Perhaps, he was always like this. Perhaps, he has undergone a dramatic personality shift. With great finesse and subtlety, and just as the confused public wasn’t taking notice, Premier Surayud Chullanont has somehow morphed into a master of ambiguities in all his answers to the most political sensitive questions. And he doesn’t seem one bit concerned about what has become his signature ambivalence.
While most people think having a cool head and being perpetually vague over the country’ s major issues are too diametrically different qualities, the interim prime minister doesn’t seem to subscribe to that logic. He has chosen to be ambiguous to prove that he can survive any attempt to pin him down on all burning questions.
On his allegedly soured relations with Chairman Gen Sonthi Bunyaratkalin of the Council for National Security (CNS), for example, the premier has kept the speculation alive by being ambivalent.
Instead of explaining why his ties with his former subordinate (and now technically his boss) remain solid that he claimed to be, Gen Surayud keeps going back to history by insisting that he had never wanted to take up the premiership anyway.
“He came to me a few times to ask me to assume the leadership of the interim government. He told me that if I didn’t accept it, he would be dead!” Surayud said in his latest Saturday television show. If he thought that story would deter any attempt by Sonthi to sack him, his following statement clearly blunted it all.
When he was asked whether he was afraid the CNS chairman might force him out of the position, the prime minister said: “He doesn’t have to give me the sack. All he has to do is simply to tell me he wants somebody else in this position…”
And just when people were beginning to believe that things couldn’t get any worse, Surayud told the whole country that he couldn’t say whether he would be able to stay the full term until the election “because there are certain things you simply can’t predict about the future.”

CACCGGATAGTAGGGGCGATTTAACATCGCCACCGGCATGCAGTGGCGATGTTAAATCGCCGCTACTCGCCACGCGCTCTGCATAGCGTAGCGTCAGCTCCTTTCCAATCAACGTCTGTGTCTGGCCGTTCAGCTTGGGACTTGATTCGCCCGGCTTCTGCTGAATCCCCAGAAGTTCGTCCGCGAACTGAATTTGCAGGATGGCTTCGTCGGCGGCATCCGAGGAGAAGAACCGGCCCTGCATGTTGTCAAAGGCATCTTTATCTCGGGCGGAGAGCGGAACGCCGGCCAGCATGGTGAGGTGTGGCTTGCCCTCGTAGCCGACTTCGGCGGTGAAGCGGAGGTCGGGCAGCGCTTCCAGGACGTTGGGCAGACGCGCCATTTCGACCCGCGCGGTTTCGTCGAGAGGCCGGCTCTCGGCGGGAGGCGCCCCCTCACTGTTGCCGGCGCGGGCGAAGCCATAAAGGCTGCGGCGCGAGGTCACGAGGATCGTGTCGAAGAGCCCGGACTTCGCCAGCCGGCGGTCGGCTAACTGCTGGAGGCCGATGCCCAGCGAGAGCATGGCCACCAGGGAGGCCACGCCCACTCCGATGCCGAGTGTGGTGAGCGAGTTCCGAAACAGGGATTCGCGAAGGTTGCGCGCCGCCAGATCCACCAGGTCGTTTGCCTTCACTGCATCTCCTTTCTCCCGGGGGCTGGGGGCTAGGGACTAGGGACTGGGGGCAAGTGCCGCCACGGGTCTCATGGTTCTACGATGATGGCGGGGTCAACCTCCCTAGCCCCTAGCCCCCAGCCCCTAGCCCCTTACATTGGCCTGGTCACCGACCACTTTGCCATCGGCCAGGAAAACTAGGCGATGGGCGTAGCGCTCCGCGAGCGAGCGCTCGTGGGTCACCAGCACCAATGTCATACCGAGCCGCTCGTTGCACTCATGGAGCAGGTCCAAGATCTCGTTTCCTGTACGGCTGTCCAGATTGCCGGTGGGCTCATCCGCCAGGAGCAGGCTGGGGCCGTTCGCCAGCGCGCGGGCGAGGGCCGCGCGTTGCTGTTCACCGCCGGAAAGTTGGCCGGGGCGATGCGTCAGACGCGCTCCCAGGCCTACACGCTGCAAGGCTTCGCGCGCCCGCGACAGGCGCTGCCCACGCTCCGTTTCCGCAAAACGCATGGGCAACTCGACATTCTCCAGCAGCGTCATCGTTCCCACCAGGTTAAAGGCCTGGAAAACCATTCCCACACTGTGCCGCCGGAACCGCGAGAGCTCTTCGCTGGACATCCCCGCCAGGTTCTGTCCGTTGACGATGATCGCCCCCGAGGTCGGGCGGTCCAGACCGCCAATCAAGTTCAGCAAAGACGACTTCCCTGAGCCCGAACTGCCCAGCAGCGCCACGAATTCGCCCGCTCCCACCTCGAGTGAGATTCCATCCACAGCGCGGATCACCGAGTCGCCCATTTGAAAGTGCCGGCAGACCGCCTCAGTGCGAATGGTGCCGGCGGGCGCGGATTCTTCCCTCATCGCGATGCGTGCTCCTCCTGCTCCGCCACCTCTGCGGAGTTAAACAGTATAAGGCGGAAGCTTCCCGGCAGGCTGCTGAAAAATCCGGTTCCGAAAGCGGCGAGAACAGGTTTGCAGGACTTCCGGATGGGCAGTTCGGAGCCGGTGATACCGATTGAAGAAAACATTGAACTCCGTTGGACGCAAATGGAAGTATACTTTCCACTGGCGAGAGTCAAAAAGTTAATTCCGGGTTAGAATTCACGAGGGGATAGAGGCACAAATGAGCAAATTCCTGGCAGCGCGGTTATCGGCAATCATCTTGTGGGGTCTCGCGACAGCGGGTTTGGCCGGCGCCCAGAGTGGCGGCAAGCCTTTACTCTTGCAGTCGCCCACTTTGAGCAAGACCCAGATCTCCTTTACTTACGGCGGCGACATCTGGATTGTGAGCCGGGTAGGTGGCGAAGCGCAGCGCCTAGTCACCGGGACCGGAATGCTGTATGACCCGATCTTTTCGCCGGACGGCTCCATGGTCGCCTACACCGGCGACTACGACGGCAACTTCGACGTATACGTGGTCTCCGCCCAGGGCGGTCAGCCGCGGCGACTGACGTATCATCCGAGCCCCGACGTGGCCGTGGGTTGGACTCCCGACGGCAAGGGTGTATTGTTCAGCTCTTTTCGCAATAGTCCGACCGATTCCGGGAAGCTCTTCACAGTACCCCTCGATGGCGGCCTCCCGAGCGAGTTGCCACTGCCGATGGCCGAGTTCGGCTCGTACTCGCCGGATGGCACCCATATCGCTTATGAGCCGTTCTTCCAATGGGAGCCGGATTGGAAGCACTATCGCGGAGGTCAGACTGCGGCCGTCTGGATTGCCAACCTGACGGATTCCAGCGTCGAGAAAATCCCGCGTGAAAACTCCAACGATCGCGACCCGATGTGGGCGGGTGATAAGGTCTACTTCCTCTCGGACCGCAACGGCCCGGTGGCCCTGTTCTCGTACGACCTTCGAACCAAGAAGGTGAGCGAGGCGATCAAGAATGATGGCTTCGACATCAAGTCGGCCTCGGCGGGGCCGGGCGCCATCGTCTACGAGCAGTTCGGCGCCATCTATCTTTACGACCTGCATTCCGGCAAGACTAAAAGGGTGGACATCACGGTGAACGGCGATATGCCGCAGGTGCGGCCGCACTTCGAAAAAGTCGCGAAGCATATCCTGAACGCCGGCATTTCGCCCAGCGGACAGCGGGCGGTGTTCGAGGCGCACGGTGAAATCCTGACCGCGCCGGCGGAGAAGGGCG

Was he trying to stem the negative rumour about him and the coup-leader? Or was he, in fact, fanning the speculation?
The premier waited a few weeks before he (almost) reluctantly came out to deny a somewhat absurd “conspiracy theory” floated by some of his critics that he was in fact in collusion with Thaksin Shinnawatr – the man ousted by the Sept 19 coup with which he was inevitably linked.
And when he did deny that ridiculous allegation, he made it sound as if it was with a great deal of reluctance that he had to make a public statement that he was in no way in cahoots with the man who was supposed to subvert his political base at every turn in the past six months.
He was supposed to exude great confidence the other day when, in answer to a direct question from a reporter as to whether there could be another coup in the near future, the premier declared: “A coup is unlikely to be successful under the prevailing conditions.”
Granted it wasn’t the toughest statement he had ever made in his brief full-blown political life, that response could still have carried some weight had he not added, as if as an afterthought: “Who would do it?”
Was he saying that no military officer he knows is in a position to carry out another military takeover? Or was he suggesting that perhaps he was in no position himself to know who’s plotting what against whom? His undeclared strategy, it seems, is to keep everybody else guessing as to what he really thinks.
When you are never quite sure whether the premier is asking a question or making a statement – and the issues in question aren’t after-dinner jokes -- that’s when his leadership is in serious doubt.